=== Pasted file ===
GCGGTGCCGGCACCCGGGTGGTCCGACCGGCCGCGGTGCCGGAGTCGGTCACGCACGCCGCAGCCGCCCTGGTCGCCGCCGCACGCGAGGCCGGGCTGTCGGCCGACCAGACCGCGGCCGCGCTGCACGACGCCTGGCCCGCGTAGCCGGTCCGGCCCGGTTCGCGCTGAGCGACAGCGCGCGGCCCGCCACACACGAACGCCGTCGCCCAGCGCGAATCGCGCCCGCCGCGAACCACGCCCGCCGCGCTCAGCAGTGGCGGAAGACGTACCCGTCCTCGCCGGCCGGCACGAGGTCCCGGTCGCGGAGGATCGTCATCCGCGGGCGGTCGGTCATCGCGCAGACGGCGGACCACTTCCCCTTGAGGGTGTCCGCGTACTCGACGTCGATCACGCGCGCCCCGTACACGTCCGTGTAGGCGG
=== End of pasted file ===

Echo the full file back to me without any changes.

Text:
GCGGTGCCGGCACCCGGGTGGTCCGACCGGCCGCGGTGCCGGAGTCGGTCACGCACGCCGCAGCCGCCCTGGTCGCCGCCGCACGCGAGGCCGGGCTGTCGGCCGACCAGACCGCGGCCGCGCTGCACGACGCCTGGCCCGCGTAGCCGGTCCGGCCCGGTTCGCGCTGAGCGACAGCGCGCGGCCCGCCACACACGAACGCCGTCGCCCAGCGCGAATCGCGCCCGCCGCGAACCACGCCCGCCGCGCTCAGCAGTGGCGGAAGACGTACCCGTCCTCGCCGGCCGGCACGAGGTCCCGGTCGCGGAGGATCGTCATCCGCGGGCGGTCGGTCATCGCGCAGACGGCGGACCACTTCCCCTTGAGGGTGTCCGCGTACTCGACGTCGATCACGCGCGCCCCGTACACGTCCGTGTAGGCGG